The next day was for Mr. Presley. Graceland is much smaller in size than I anticipated, but that did not diminish its intrigue. Upon entering, you get a taste of the enigmatic shadow the singer left behind because a heavy curtain covers the top of the staircase, barring entry to the second floor. From what I know, no fan has ever been up there (Bill Clinton was even denied entry) other than Nick Cage (and that is because he was married to Lisa Marie.) This is supposedly due to Elvis’s wish to keep the second floor private, and has purportedly remained almost entirely unaltered since he was last there. The house felt like a home. I had expected it to feel more superficial, like a museum, but I was wrong. The most touching part of Graceland is of course the meditation garden where the singer and his immediate family are buried. I was pleasantly surprised to find a row of Spanish stained glass scenes of mosques and women in hijab installed in the wall facing the graves. It highlights Elvis’s interest and appreciation of eastern culture.
Visiting his home also brought some questions to mind. A man who had what appeared to be “everything” – undeniable charisma, handsome looks, money, artistic brilliance, and the love of millions of fans – was depressed near the end of his life and arguably died in large part due to this. It suggests that the fulfillment of dreams may initially bring happiness, but does not necessarily sustain it. So what does? And does having material things in excess give rise to a futile search for a form of happiness that does not exist in reality? It seems that perhaps dependency on ever-increasing and virtually endless luxury transforms one’s position from being the dream chaser to being chased down by a nightmare of dissatisfaction.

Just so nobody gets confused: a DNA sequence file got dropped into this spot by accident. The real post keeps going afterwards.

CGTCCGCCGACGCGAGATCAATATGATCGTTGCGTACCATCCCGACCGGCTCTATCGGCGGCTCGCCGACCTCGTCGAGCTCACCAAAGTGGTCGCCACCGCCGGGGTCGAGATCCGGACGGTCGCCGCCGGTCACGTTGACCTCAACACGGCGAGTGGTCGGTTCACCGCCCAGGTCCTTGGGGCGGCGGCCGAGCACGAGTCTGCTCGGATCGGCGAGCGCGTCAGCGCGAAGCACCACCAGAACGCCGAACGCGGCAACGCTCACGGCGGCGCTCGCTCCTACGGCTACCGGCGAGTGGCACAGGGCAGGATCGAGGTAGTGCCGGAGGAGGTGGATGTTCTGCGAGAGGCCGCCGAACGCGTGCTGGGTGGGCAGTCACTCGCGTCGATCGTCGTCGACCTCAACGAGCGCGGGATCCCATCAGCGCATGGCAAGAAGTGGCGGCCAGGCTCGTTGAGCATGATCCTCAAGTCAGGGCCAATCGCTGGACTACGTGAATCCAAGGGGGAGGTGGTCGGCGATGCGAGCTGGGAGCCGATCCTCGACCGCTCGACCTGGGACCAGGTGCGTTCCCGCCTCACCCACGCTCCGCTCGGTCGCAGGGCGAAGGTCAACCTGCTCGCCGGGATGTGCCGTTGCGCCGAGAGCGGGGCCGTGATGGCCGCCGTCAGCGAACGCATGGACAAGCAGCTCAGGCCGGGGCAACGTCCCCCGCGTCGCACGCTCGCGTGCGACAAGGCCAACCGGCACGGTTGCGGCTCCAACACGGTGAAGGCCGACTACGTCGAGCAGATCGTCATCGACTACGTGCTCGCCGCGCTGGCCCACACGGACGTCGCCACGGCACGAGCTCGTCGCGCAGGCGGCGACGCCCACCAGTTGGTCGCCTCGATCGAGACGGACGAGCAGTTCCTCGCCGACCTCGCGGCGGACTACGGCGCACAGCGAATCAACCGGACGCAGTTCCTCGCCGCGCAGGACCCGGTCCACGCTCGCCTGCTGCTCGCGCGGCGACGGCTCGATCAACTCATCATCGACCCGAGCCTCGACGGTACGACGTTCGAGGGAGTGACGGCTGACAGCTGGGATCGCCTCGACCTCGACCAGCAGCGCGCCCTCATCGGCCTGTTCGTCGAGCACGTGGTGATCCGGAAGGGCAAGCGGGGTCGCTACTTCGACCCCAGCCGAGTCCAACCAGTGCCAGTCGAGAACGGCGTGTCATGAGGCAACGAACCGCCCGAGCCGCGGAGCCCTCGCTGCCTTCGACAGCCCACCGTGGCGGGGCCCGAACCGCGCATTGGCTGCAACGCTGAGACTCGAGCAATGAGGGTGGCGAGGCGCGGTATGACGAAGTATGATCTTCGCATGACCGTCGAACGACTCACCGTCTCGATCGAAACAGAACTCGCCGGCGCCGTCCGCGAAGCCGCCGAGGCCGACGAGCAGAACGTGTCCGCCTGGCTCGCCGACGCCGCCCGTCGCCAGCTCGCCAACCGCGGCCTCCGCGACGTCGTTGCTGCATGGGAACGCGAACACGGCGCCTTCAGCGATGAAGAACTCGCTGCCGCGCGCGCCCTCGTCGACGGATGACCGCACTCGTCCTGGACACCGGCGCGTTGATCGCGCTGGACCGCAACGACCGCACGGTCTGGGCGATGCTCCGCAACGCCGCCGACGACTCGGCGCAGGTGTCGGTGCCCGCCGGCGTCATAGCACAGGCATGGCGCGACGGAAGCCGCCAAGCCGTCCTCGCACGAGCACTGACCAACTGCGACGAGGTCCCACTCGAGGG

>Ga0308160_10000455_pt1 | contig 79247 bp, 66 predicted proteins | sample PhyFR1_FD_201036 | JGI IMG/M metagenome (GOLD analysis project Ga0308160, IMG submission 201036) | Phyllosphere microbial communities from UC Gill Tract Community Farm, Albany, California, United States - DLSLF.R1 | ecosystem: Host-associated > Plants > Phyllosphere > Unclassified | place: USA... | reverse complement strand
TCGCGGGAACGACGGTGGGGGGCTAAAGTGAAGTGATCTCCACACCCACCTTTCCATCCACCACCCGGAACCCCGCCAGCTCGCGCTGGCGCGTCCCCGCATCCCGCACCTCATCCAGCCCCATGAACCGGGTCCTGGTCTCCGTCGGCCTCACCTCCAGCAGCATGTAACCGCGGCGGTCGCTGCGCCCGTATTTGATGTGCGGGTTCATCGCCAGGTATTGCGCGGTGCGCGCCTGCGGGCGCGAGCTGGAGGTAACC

Driving across the state of Tennessee and Virginia was…entertaining. Against the gorgeous backdrop of mountains were Cracker Barrels every few miles – like 7/11’s at every corner. Yeah. In fact, we ate there for breakfast…and well…again for lunch. Seemed like we had no other choice. But hey, it was great southern cooking. And then there was the interesting bathroom break in the Smokies: we somehow ended up at the “World’s Largest Knife Showplace” and I wouldn’t be surprised if it truly is. It had multiple floors with everything from swords, Lord of the Rings’ weapons, spears, steak knives, and all kinds of quirky country home and garden decs. I made sure to get myself a souvenir, and felt an awkward sense of southern pride. It ended up taking us about 15 hours to get back to Richmond. But it was fun since my brother and I were interchangeably DJ as the other drove. We flipped through music from the 60’s and into every other decade, from Motown to Country to Pop, belting out made-up lyrics like idiots and truly getting into the hick spirit. I must admit, my brother is an amazing friend: a 31-year old doctor who acts 15. Life should be like that.
Then, my final spring break ended. And with it comes a view to post-graduation future. It is both exciting and scary; filled with hopes but almost equally filled with fears. I thought I would be more of a realist than an idealist by the end of law school, but I remain a semi-reluctant idealist. I am, however, more grounded in the reality that dreams don’t always come true the way that you plan them—and that’s not necessarily a bad thing. The Elvis song “If I Can Dream” captures how I would like to sing my way into the “real world”, and beyond.
Photos top to bottom: 1. At Huey's with Hira 2. Beale Street at night 3. Carriage ride through the city 4. Presleys' kitchen in Graceland 5. Room where Elvis played the piano on the left, hours before passing away 6. Smokey Mountain Knife Showplace !! im'a git me some knives, mama.